578 F2d 238 National Labor Relations Board v. Broadmoor Lumber Company

578 F.2d 238

98 L.R.R.M. (BNA) 3134, 84 Lab.Cas. P 10,671

NATIONAL LABOR RELATIONS BOARD, Petitioner,
v.
BROADMOOR LUMBER COMPANY, Respondent.

No. 77-1874.

United States Court of Appeals,
Ninth Circuit.

June 16, 1978.
Rehearing Denied July 12, 1978.

Howard F. Fine (argued), Washington, D. C., for petitioner.

Harry Finkle (argued), of Littler, Mendelson & Fastiff, San Francisco, Cal., for respondent.

On Petition for Enforcement of an Order of The National Labor Relations Board.

Before KILKENNY and CHOY, Circuit Judges, and EAST, District Judge.*

KILKENNY, Circuit Judge:

view counter
1

Respondent was charged with violating §§ 8(a)(1), (3) and (5) of the National Labor Relations Act (Act).1 Subsequent to a hearing held in mid-April, 1976, the Administrative Law Judge (ALJ) concluded that respondent had in fact violated the provisions of the Act as charged. His decision was affirmed by the National Labor Relations Board (Board) in January, 1977. The Board seeks enforcement of this decision pursuant to the provisions of § 10(e) of the Act.

FACTS

2

Fred Schlosser owned the respondent lumber company.1a Among his employees were five sales clerks; the subjects of the controversy in this action. In early January, 1975, Esmarch, a representative of the Freight Checkers, Clerical Employees & Helpers Local No. 856, Teamsters, (the Union) gave a number of union authorization cards to Mangion, one of the sales clerks. Mangion circulated the cards among his fellow sales clerks and shortly thereafter returned five signed cards to Esmarch. Sometime in early 1975,2 Esmarch met with Schlosser. Esmarch testified that he showed Schlosser the union authorization cards and gave him a letter demanding that the union be recognized as the sales clerks' official bargaining agent.

3

During the late winter of 1974 and early spring of 1975 Schlosser began to interrogate his sales clerks about their union activity. Schlosser questioned Mangion and told him that he would be fired if he associated with any union. Schlosser also warned two other clerks that their jobs would be in jeopardy if they affiliated with any union. Schlosser and Esmarch met frequently on respondent's property in between their first meeting and the Brentwood Lodge meeting in May of 1975.

4

On May 16, 1975, against the advice of his attorney, Schlosser organized a meeting with Esmarch, Baker a representative of another teamsters local, and one other man. (Hereinafter referred to as the Brentwood Meeting). Although the record does not establish the exact nature of the discussions held during this meeting, it does show that at the end of the session Schlosser told Esmarch to get something together in the way of a contract for the sales clerks and that he would then look at it. Two weeks after the Brentwood Meeting Esmarch delivered a copy of the proposed contract to Schlosser. Although there is some dispute as to the dialogue at this meeting, it is uncontroverted that Schlosser kept the proposal.

5

The summer of 1975 passed without progress in signing a contract between the sales clerks and the respondent. At one point respondent's attorneys raised the possibility of conducting an election. Esmarch expressed serious reservations about the necessity of an election, contending that the Union had already been recognized when Schlosser first saw the authorization cards. After the sales clerks had signed the authorization cards and they were presented to Schlosser, their compensation was significantly upgraded without any notification to the Union. All of the clerks received hourly wage boosts. Moreover, there were new moves by management to provide the clerks with a health insurance plan.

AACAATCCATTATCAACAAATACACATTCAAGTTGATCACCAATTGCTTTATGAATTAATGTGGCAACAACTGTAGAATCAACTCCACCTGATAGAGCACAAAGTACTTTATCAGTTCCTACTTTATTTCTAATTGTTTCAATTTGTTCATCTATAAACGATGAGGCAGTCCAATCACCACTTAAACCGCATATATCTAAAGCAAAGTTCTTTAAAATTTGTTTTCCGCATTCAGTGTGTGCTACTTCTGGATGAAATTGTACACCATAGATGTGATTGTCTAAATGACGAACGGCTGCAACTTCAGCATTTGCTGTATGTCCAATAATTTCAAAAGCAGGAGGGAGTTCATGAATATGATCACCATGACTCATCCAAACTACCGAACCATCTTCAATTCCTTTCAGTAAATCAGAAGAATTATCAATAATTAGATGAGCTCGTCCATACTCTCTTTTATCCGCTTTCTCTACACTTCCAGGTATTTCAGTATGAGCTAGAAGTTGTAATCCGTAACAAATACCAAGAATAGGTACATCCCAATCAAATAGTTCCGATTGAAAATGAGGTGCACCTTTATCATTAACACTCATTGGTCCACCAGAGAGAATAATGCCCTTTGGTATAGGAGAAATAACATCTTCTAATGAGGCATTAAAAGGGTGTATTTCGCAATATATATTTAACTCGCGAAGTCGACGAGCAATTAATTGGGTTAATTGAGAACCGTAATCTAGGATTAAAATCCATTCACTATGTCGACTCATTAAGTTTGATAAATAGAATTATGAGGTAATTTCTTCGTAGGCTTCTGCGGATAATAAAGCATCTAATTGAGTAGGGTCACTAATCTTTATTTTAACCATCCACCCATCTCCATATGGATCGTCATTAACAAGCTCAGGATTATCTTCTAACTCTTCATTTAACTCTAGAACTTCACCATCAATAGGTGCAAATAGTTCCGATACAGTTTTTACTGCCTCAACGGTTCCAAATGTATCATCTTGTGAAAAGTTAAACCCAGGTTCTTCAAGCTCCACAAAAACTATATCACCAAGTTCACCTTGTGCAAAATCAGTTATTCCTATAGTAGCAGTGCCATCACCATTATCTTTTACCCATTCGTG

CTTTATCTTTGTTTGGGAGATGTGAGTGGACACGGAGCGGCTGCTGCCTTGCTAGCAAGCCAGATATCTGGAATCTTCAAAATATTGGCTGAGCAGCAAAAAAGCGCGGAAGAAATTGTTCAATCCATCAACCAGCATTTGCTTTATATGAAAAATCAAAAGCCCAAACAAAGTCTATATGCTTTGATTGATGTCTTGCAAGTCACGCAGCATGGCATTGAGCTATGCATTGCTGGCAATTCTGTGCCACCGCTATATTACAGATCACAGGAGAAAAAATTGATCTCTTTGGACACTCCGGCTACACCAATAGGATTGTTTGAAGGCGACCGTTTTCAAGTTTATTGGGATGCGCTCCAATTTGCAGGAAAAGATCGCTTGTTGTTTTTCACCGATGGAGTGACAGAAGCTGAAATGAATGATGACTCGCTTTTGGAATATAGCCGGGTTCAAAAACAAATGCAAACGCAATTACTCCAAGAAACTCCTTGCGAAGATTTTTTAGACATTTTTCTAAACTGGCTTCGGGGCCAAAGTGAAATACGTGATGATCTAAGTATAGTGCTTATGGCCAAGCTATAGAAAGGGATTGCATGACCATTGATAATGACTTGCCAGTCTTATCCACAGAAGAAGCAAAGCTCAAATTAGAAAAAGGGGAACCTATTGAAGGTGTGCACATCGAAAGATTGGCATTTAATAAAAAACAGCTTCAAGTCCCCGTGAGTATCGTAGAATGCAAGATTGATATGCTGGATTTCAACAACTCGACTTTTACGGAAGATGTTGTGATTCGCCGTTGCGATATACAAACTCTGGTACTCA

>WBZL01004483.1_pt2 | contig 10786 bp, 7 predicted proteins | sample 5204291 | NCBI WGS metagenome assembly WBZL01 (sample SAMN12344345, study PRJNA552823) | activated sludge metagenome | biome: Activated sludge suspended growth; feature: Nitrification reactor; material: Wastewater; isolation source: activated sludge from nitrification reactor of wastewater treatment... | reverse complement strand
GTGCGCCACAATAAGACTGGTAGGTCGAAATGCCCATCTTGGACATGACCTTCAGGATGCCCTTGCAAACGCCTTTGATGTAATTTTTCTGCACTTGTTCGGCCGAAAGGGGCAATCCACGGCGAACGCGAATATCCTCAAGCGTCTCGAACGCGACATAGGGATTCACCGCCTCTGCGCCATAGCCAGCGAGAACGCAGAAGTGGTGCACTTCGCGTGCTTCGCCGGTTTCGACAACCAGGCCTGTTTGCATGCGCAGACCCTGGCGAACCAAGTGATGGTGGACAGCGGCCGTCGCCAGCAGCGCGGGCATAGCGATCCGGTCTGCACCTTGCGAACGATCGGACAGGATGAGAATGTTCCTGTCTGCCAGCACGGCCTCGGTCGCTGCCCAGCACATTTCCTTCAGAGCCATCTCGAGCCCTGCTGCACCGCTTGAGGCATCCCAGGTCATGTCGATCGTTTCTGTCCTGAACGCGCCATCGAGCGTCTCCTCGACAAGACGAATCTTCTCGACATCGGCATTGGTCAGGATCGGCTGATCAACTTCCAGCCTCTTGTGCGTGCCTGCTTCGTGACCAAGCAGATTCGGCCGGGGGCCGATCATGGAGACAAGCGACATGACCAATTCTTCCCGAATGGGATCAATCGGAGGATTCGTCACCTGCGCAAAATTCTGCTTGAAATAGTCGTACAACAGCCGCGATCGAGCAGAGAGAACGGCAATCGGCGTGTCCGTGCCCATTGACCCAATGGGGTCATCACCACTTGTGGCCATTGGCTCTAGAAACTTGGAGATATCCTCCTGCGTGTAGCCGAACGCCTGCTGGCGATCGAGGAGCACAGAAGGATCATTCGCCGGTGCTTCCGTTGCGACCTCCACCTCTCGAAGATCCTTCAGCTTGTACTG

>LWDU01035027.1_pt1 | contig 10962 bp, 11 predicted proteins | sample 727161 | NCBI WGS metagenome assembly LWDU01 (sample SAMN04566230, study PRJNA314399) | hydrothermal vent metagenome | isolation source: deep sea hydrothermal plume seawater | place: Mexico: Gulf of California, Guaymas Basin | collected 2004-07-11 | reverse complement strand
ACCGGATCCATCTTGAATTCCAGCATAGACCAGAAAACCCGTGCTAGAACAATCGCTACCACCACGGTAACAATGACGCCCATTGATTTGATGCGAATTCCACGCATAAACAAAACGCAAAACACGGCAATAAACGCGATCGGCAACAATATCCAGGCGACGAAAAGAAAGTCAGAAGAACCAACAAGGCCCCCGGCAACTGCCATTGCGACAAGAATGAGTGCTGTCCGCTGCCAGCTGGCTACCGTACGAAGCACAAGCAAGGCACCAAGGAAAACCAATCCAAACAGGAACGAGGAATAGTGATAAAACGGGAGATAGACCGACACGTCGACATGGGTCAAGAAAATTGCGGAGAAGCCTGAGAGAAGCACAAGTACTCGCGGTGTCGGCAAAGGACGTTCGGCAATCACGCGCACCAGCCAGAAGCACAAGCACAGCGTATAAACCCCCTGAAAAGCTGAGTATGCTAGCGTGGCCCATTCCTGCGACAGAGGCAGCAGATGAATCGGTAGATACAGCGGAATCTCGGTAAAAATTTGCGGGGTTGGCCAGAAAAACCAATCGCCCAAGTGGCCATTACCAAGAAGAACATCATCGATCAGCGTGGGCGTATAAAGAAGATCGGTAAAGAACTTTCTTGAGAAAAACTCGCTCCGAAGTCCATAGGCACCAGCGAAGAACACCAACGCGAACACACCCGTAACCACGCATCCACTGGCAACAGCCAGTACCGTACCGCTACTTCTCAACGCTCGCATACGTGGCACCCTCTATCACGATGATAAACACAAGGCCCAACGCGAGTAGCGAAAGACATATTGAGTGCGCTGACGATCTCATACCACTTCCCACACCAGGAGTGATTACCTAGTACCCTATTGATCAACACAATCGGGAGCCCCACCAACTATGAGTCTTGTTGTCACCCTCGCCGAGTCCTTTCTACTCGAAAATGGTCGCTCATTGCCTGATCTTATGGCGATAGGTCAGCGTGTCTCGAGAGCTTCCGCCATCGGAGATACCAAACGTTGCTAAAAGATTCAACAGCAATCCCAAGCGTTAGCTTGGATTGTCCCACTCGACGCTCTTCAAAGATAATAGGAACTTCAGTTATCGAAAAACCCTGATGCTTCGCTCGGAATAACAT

6

On September 12, 1975, the clerks went on strike. Although Esmarch contended that the strike was in response to respondent's threats to the clerks about joining a union, most of the clerks testified that the strike was called in an effort to pressure the respondent into signing a collective bargaining agreement. Schlosser did hire replacements for the striking sales clerks. The strike ended on September 26, 1975, and the men returned to the lumber yard seeking reinstatement. They were not immediately reinstated, but were allowed to rejoin the work force in late 1975.

7

The record also demonstrates that Schlosser talked with the strikers while they were picketing. Mangion was told that at least one sales clerk would be laid off if the Union contract was signed. Other clerks testified that Schlosser promised to meet any union demand if the clerks would only return to work and withdraw their attempts to force him to sign a collective bargaining agreement.

DISCUSSION

view counter
8

At the outset we are reminded of the very narrow standard of review in Board decisions. The court must affirm any Board decision to the extent that it rests on findings of fact for which there is substantial evidence in the record. Universal Camera Corp. v. NLRB, 340 U.S. 474, 488, 71 S.Ct. 456, 95 L.Ed. 456 (1951); NLRB v. Pacific Grinding Wheel, Inc., 572 F.2d 1343 (9th Cir. 1978).

9

I. Section 8(a)(1).

10

Petitioner contends that the respondent violated § 8(a)(1) of the Act by threatening and interrogating employees about their union activity, granting wage and benefit increases to employees to discourage union organization and by enticing clerks to stop their strike by offering to settle various matters. We agree.

11